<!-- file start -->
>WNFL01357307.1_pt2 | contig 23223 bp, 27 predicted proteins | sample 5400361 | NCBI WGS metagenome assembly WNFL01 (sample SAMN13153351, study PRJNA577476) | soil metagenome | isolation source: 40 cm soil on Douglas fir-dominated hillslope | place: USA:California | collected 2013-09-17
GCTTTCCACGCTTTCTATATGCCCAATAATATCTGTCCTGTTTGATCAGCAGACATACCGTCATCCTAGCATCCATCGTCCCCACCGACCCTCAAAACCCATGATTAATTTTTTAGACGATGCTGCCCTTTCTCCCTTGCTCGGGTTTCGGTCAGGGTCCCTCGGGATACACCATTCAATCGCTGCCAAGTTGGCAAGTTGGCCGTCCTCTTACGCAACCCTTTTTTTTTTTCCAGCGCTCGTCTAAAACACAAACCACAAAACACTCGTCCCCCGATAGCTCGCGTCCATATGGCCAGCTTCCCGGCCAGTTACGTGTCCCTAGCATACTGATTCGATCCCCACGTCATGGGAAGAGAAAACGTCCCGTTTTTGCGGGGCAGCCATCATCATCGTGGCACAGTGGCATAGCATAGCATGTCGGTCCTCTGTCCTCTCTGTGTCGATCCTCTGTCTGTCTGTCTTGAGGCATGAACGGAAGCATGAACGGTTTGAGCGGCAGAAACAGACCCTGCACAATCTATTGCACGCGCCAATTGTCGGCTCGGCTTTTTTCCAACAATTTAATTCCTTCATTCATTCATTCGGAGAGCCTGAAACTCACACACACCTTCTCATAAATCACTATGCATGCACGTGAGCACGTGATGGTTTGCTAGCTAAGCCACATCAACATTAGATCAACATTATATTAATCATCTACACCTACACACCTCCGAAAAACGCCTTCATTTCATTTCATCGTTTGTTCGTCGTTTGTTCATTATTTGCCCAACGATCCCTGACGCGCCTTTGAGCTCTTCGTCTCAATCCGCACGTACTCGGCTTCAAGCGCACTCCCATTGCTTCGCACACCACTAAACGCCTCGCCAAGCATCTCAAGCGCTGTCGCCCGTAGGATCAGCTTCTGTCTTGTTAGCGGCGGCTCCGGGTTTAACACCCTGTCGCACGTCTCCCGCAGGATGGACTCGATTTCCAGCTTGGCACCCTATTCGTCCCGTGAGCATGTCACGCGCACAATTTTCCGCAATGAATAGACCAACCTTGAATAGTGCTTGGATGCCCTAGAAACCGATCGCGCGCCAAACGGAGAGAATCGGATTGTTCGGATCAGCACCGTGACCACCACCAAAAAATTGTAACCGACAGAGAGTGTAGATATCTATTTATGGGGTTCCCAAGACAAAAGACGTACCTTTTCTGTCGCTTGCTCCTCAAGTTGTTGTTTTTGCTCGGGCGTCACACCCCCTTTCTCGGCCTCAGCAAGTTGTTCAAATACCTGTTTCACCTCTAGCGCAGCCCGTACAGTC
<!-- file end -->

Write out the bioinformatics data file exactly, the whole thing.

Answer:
>WNFL01357307.1_pt2 | contig 23223 bp, 27 predicted proteins | sample 5400361 | NCBI WGS metagenome assembly WNFL01 (sample SAMN13153351, study PRJNA577476) | soil metagenome | isolation source: 40 cm soil on Douglas fir-dominated hillslope | place: USA:California | collected 2013-09-17
GCTTTCCACGCTTTCTATATGCCCAATAATATCTGTCCTGTTTGATCAGCAGACATACCGTCATCCTAGCATCCATCGTCCCCACCGACCCTCAAAACCCATGATTAATTTTTTAGACGATGCTGCCCTTTCTCCCTTGCTCGGGTTTCGGTCAGGGTCCCTCGGGATACACCATTCAATCGCTGCCAAGTTGGCAAGTTGGCCGTCCTCTTACGCAACCCTTTTTTTTTTTCCAGCGCTCGTCTAAAACACAAACCACAAAACACTCGTCCCCCGATAGCTCGCGTCCATATGGCCAGCTTCCCGGCCAGTTACGTGTCCCTAGCATACTGATTCGATCCCCACGTCATGGGAAGAGAAAACGTCCCGTTTTTGCGGGGCAGCCATCATCATCGTGGCACAGTGGCATAGCATAGCATGTCGGTCCTCTGTCCTCTCTGTGTCGATCCTCTGTCTGTCTGTCTTGAGGCATGAACGGAAGCATGAACGGTTTGAGCGGCAGAAACAGACCCTGCACAATCTATTGCACGCGCCAATTGTCGGCTCGGCTTTTTTCCAACAATTTAATTCCTTCATTCATTCATTCGGAGAGCCTGAAACTCACACACACCTTCTCATAAATCACTATGCATGCACGTGAGCACGTGATGGTTTGCTAGCTAAGCCACATCAACATTAGATCAACATTATATTAATCATCTACACCTACACACCTCCGAAAAACGCCTTCATTTCATTTCATCGTTTGTTCGTCGTTTGTTCATTATTTGCCCAACGATCCCTGACGCGCCTTTGAGCTCTTCGTCTCAATCCGCACGTACTCGGCTTCAAGCGCACTCCCATTGCTTCGCACACCACTAAACGCCTCGCCAAGCATCTCAAGCGCTGTCGCCCGTAGGATCAGCTTCTGTCTTGTTAGCGGCGGCTCCGGGTTTAACACCCTGTCGCACGTCTCCCGCAGGATGGACTCGATTTCCAGCTTGGCACCCTATTCGTCCCGTGAGCATGTCACGCGCACAATTTTCCGCAATGAATAGACCAACCTTGAATAGTGCTTGGATGCCCTAGAAACCGATCGCGCGCCAAACGGAGAGAATCGGATTGTTCGGATCAGCACCGTGACCACCACCAAAAAATTGTAACCGACAGAGAGTGTAGATATCTATTTATGGGGTTCCCAAGACAAAAGACGTACCTTTTCTGTCGCTTGCTCCTCAAGTTGTTGTTTTTGCTCGGGCGTCACACCCCCTTTCTCGGCCTCAGCAAGTTGTTCAAATACCTGTTTCACCTCTAGCGCAGCCCGTACAGTC